Last fall, we went on our first campout, but my family didn’t yet own a tent (something else I always relied on my camping friends for), so we opted to stay in the cabin. The cabin turned out to be a bit of a disaster (heavy mold smell plus rodent infestation), so in the end, we slept in the minivan (its own adventure, but not remotely “camping”). For the spring campout, I bought our first very-own tent:

Coleman 14x10 foot 8-person Tent

Coleman 14×10 foot 8-person Tent

I’m so in love with this tent, y’all! This is the Coleman 14×10 Foot 8 Person Instant Tent (affiliate link) and I adore it. This brings me to the first thing I learned while camping with the Cub Scouts:

1 – Comfort is way more important to me than it used to be!

When I was younger, I loved being able to just strap everything onto my back and go. I didn’t care how small the tent was – small quarters was part of the fun. My priorities are different now. Give me comfort! Give me convenience! I also needed something I could set up basically by myself if I needed to. This tent is called an “instant tent,” and that’s not far from the truth. In the video on Amazon, two adults are able to assemble the tent in less than a minute. Working with a 9 year-old, it took me about 10 minutes. At 6:00 the next morning, I collapsed it by myself in about 5 minutes. I figure that most of what we’ll be doing as a family, at least for a little while, is car camping, so I’m willing to deal with the extra weight and bulk.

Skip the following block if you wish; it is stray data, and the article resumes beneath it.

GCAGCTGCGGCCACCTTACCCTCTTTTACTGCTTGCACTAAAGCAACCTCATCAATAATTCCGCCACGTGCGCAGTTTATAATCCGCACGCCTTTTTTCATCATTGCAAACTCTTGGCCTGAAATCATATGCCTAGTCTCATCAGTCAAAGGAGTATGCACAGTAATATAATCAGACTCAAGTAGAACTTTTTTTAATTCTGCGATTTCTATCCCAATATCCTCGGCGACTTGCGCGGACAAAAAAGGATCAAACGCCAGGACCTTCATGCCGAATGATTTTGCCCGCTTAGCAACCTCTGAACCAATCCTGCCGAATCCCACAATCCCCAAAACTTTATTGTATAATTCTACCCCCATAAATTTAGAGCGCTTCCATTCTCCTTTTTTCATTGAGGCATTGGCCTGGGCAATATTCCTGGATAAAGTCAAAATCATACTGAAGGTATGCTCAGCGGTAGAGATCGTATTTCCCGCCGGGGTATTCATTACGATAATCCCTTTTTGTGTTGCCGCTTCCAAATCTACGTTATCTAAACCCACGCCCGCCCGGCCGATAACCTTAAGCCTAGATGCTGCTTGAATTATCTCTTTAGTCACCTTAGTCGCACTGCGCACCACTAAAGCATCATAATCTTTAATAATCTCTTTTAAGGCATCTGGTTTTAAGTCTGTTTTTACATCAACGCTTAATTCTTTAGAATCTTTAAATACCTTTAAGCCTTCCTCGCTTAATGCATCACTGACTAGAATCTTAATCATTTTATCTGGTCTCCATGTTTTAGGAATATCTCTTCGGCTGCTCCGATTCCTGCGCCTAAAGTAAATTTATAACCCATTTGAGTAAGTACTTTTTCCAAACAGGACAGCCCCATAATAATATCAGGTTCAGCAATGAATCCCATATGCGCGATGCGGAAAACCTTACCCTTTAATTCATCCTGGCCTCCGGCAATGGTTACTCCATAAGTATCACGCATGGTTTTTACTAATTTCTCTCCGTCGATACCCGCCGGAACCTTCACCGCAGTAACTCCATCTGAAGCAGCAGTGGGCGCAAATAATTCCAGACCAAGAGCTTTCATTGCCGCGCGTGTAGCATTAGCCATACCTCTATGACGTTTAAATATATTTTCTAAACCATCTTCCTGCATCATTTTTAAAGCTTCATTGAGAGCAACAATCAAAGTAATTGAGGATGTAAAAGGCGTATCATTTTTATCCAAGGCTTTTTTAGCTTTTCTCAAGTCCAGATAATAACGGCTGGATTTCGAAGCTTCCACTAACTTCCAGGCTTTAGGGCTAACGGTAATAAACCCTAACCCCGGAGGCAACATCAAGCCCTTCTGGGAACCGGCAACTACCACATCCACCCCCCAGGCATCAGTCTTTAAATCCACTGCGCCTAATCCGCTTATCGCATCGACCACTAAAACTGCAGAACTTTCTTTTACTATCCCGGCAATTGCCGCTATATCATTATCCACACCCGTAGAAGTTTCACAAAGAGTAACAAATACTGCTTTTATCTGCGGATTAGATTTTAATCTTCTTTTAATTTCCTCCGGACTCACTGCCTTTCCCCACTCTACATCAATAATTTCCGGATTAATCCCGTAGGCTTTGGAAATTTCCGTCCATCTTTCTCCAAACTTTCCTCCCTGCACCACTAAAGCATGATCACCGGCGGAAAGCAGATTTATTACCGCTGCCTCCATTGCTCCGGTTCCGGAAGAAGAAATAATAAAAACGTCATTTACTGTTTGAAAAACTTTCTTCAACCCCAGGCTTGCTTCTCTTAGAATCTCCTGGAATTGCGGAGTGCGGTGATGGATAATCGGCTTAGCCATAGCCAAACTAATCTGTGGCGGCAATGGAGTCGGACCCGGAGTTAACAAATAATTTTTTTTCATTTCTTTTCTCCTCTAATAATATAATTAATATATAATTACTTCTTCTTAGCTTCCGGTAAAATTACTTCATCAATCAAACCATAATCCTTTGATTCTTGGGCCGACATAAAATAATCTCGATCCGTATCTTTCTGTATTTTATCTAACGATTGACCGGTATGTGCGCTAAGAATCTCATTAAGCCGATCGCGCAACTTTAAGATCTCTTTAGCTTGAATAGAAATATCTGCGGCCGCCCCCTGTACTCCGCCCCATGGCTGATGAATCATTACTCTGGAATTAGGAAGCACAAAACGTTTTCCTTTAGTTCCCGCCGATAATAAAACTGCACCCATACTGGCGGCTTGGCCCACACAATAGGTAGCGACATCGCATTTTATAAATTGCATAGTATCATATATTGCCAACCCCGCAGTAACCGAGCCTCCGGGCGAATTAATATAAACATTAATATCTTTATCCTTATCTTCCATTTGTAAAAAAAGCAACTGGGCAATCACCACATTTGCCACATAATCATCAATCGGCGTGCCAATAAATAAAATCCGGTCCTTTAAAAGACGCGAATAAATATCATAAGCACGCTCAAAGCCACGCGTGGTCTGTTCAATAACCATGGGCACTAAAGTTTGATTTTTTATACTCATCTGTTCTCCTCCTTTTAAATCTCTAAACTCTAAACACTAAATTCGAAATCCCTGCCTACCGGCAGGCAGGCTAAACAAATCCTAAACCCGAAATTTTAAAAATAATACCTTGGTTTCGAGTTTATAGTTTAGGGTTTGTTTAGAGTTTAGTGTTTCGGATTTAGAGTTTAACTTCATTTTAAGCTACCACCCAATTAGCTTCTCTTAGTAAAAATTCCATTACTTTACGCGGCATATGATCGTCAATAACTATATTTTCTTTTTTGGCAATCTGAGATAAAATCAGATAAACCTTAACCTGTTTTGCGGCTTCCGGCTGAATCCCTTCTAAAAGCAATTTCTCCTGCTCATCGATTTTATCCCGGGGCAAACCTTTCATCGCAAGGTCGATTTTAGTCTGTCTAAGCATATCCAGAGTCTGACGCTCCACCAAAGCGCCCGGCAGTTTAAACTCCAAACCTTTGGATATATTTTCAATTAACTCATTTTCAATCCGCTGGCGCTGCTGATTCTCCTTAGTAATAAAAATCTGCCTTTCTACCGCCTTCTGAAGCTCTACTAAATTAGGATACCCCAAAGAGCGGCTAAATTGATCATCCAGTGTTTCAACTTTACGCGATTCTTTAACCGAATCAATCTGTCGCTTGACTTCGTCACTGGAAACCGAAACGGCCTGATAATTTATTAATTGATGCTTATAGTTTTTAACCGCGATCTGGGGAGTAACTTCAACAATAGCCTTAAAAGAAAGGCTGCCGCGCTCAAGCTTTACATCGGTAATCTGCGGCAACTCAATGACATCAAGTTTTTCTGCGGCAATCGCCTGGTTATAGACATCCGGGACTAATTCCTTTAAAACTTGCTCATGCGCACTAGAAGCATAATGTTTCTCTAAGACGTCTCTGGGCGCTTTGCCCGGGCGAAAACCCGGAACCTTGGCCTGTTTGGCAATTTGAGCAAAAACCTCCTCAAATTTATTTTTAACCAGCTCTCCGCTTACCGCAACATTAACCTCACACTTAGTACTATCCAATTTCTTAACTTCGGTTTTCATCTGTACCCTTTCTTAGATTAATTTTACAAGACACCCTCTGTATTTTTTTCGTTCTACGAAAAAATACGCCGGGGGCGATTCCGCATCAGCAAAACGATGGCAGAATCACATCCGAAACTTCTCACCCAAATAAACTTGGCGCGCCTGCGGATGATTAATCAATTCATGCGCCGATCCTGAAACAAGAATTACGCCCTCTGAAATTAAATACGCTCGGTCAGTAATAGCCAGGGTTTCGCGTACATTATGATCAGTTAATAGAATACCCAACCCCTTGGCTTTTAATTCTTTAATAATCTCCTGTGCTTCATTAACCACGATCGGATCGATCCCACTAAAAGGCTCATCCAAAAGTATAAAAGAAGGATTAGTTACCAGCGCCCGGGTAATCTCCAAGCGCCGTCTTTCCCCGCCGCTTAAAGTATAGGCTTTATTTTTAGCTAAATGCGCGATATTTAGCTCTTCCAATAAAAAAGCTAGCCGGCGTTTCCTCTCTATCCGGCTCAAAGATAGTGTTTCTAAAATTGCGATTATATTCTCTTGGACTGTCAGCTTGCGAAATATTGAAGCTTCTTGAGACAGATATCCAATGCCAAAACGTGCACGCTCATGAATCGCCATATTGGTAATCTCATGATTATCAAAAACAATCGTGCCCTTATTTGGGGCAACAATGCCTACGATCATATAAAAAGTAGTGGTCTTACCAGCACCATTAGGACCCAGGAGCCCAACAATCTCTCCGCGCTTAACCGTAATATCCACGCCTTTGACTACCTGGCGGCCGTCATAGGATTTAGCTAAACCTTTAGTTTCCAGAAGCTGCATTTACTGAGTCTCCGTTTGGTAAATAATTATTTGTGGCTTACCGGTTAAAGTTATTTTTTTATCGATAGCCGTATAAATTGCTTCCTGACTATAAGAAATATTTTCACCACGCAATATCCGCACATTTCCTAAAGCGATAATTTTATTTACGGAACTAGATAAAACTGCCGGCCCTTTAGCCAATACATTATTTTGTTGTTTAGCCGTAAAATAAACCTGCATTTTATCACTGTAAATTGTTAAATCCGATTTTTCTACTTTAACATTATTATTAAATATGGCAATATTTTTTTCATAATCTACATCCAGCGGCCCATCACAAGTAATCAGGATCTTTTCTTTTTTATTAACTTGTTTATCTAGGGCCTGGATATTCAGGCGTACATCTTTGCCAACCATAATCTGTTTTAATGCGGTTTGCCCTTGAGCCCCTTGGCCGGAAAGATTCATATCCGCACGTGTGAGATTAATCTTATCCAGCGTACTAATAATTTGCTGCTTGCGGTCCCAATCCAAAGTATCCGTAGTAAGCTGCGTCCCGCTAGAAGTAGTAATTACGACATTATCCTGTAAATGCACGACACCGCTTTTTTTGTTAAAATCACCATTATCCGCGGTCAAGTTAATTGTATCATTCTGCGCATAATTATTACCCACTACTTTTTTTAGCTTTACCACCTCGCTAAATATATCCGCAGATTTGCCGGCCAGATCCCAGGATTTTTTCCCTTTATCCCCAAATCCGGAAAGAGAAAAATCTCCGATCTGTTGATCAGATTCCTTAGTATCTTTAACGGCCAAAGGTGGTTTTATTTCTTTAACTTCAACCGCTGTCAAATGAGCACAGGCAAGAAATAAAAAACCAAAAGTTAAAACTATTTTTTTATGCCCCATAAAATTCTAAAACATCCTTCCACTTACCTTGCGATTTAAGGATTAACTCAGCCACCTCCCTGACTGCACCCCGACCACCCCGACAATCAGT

Another thing I invested in:

queen-sized air mattress

queen-sized air mattress